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Spring Blossoms in January

What will happen come May?

Cherry trees starting to bloom, tulip and narcissus bulbs sprouting foliage and forsythia starting to show yellow. The record-high December temperatures are raising questions about many plants. Hardly a week passes without concerned neighbors or Bay Weekly readers questioning me. My answer thus far has been to leave things alone and wait to see what happens in the spring.
    Some things are certain. Flowering cherry trees and forsythia will have fewer flowers come spring. Tulip and narcissus foliage will most likely grow very tall, if the winter low temperatures are not severe. If they are, it will be killed to the ground, and new foliage will replace it.   
    Unless normal winter temperatures come soon, apple, plum, peach, pear and cherry trees may not produce a normal crop. Such species must be exposed to temperatures between 40 and 32 degrees for 100-plus hours for their flowers to open and be pollinated in spring. These low-temperature requirements are called stratification; unless they are achieved, neither flower nor vegetative buds will develop normally.
    Plant growth this spring will be erratic. There will be more lateral than terminal growth. Narrow-leaf evergreen plants such as pine, spruce and fir trees will appear fatter and not grow as tall. Deciduous trees such as maple, oak and birch will often have long terminal stems and few side shoots.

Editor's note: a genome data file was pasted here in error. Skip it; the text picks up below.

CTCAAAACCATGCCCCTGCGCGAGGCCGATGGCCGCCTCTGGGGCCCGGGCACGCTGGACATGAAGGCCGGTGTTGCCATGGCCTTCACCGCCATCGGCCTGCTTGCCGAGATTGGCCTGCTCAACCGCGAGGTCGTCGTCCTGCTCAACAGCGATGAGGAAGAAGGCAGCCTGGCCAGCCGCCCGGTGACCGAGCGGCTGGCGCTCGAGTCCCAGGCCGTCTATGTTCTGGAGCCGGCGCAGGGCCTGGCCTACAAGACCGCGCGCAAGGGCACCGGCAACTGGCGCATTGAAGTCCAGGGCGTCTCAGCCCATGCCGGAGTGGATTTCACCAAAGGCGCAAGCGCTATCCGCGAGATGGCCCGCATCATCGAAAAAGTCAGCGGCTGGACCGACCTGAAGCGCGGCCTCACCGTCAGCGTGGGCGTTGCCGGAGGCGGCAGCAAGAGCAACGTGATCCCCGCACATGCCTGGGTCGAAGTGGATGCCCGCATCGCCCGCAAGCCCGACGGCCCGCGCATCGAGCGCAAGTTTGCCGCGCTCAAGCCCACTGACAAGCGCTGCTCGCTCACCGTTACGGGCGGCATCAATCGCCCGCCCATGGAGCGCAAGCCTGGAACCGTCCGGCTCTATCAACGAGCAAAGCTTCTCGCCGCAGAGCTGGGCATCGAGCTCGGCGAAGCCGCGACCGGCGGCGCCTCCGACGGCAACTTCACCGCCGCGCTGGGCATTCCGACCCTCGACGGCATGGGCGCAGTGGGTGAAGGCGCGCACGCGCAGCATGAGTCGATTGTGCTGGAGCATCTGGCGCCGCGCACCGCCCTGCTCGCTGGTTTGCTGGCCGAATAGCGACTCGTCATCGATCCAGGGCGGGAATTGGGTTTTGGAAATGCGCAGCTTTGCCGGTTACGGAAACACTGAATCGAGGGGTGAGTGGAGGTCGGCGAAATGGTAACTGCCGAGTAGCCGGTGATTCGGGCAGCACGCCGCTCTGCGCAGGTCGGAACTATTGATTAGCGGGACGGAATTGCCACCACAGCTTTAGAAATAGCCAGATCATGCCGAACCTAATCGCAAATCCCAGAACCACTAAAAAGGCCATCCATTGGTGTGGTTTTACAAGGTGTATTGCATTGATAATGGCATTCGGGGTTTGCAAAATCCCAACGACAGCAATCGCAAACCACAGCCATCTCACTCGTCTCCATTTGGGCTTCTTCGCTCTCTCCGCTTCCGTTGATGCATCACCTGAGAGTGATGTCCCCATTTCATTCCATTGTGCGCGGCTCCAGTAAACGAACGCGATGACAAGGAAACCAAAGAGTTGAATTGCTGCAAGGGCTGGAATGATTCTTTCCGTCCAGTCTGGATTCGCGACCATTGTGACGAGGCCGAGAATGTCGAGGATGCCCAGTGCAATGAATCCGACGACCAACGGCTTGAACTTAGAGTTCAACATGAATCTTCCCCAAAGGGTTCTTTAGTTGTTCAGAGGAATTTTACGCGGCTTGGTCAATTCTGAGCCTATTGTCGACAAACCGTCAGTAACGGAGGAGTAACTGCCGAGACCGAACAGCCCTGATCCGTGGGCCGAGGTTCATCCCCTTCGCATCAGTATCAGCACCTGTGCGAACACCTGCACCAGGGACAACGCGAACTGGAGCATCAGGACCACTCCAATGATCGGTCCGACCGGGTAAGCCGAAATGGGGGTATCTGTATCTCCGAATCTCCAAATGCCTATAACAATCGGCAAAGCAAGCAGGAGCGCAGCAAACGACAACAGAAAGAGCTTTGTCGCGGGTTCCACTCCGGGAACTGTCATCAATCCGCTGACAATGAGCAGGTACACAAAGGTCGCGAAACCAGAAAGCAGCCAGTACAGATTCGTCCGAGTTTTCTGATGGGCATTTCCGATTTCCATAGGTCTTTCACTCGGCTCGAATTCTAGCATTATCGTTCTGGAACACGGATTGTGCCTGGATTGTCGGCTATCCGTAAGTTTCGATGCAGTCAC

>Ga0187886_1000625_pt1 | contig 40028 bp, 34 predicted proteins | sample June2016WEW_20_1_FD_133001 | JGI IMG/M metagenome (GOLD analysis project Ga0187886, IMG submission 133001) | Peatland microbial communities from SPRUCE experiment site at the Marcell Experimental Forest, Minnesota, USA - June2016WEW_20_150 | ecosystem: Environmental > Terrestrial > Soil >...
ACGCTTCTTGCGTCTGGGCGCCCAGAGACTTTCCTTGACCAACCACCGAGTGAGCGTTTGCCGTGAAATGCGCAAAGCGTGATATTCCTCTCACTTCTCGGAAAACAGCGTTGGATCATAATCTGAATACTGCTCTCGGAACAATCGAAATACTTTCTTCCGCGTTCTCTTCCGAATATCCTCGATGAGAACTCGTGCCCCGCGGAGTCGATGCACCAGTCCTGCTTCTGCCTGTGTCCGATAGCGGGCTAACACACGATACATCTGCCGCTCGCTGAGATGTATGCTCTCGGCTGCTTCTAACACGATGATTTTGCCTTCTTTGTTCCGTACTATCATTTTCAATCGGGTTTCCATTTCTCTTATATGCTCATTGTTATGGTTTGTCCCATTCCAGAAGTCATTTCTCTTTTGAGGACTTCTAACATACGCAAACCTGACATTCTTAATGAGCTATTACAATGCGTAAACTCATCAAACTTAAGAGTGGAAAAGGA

However, there have been many benefits to this warmer-than-normal December. We’ve all had lower heating cost. Gardeners who planted fall crops such as kale, broccoli, cauliflower, collards, turnips, Brussels sprouts, rutabaga and spinach have harvested bumper harvests. The broccoli has been extremely tender and has produced an abundance of large side shoots. Cauliflower heads have been eight to 10 inches in diameter and extremely tender. Kale and collard have not stopped growing tender, new, young leaves, and some of the rutabaga has produced bulbous roots four to six inches in diameter.
    If you planted garlic in the fall, you should have leaves 10 to 12 inches tall. If you mulched them well with compost, you will be harvesting nice big bulbs come June. From the looks of my elephant garlic plants, I anticipate one heck of a harvest come July.
    It will be an interesting spring to observe some of the effects of climate change on our native and introduced plants.


Ask The Bay Gardener your questions at DR.FRGouin@gmail.com. Please include your name and address.